I love dinosaurs. Love ’em. I’m grateful to Robert Bakker for his book Raptor Red, for his ability to translate cold fossils into a well-considered and touching portrait of Red, a female utahraptor. The book follows her through a particularly trying year as she struggles to survive in the harsh Cretaceous wilds. Her year is packed raising her young, taking down Astrodons, hunting in collaboration with pterosaurs, and fending off herds of Deinonychus. She lives more in a year than most animals do in a lifetime. But before you feel dwarfed in her shadow, like you wasted 2021, she did have 5 extra days in her year to get it all done.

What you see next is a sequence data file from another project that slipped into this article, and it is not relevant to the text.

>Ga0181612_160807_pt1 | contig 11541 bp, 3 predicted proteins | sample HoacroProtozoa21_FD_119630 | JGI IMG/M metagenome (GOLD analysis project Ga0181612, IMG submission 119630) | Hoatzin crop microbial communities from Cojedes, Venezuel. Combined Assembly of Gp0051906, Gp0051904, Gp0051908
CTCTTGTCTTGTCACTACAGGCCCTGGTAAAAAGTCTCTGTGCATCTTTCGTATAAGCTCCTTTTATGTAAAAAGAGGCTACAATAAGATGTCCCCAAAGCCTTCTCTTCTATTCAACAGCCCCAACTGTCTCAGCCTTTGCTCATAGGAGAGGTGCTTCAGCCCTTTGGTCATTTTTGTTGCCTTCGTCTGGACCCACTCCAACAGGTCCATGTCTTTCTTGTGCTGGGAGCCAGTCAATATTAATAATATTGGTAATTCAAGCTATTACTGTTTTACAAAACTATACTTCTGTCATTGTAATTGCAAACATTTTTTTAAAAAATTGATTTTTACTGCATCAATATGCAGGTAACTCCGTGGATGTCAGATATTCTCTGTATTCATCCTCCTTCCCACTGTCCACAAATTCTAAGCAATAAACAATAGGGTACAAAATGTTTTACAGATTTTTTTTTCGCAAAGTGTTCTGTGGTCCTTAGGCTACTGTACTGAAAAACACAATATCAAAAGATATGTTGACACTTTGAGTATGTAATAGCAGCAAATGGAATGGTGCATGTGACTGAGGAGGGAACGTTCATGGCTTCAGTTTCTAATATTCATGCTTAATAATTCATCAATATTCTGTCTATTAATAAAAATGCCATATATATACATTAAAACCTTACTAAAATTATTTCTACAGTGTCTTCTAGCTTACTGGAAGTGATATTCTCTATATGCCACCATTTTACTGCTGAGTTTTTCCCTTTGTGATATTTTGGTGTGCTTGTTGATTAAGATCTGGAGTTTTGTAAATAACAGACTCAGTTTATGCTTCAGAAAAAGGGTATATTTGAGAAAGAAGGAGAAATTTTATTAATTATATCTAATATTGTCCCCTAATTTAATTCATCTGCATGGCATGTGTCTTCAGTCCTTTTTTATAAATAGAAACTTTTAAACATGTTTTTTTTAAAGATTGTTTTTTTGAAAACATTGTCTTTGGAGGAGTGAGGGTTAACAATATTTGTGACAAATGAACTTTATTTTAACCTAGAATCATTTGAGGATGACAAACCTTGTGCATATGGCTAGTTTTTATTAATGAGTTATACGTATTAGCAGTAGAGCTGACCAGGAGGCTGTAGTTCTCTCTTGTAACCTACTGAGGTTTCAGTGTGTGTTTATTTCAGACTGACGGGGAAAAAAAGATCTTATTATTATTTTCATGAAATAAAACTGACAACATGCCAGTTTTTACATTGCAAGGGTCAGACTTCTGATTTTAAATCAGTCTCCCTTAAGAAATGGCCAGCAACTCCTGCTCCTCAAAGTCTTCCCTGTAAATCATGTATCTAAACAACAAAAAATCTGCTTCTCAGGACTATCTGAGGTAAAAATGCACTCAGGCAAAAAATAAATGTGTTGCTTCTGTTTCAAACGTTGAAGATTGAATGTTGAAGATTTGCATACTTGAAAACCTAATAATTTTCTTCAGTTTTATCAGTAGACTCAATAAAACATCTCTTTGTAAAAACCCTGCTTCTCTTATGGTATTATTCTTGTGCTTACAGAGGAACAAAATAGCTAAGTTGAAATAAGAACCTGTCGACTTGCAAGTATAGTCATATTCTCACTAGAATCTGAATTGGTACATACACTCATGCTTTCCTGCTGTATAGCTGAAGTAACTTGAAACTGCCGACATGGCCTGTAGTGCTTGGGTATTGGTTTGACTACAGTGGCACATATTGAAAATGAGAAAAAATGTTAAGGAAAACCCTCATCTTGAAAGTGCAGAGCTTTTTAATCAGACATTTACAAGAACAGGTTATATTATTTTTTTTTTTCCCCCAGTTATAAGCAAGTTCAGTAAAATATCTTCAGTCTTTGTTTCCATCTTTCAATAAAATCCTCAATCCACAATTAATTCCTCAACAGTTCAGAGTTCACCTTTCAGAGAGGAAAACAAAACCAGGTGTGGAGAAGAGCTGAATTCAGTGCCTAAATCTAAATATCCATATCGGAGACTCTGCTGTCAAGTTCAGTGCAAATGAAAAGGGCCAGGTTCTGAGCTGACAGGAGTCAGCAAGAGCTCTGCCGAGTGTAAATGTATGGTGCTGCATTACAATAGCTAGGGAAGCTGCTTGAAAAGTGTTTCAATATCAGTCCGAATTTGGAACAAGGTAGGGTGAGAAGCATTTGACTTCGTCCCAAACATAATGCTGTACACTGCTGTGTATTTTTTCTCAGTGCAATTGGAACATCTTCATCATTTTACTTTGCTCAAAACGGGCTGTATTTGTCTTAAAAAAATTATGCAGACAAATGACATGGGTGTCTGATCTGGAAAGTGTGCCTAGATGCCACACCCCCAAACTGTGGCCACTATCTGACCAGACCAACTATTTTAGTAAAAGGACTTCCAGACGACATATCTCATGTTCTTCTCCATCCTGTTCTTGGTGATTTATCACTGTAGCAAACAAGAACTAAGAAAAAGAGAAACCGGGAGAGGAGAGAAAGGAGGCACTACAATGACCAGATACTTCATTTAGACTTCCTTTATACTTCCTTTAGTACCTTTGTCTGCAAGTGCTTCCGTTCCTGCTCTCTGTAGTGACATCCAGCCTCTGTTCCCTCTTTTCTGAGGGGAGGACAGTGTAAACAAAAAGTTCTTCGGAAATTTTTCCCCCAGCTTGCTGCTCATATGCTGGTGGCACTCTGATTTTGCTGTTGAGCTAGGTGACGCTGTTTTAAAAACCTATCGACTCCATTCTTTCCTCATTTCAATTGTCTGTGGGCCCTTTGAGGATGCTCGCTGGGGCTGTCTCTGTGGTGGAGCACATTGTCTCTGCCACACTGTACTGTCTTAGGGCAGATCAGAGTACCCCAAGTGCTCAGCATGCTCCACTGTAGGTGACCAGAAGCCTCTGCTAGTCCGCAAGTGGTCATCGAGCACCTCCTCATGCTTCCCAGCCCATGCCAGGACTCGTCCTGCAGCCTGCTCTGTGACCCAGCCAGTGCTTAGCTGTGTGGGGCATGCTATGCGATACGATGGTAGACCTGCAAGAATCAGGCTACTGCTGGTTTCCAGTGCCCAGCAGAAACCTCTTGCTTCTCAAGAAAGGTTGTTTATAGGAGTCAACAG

You see, back in the Cretaceous, the earth was spinning faster than it spins today. In one full orbit of the earth around the sun, Red would see 370 sunsets and 370 sunrises crest over the arid mountains. In the 100 million years since her last sunset, a lot has changed, including the number of days in a year. As long as we’ve had tidal shifts, our planet has gradually been slowing it’s rotation (source). To balance it out, though, while there were more solar days in a year, a year was still 8,766 hours. This sadly means that each of Red’s 370 days were shorter than ours, coming it right around 23 hours and 40 minutes. A time machine to take me back in time would likely not make me more productive.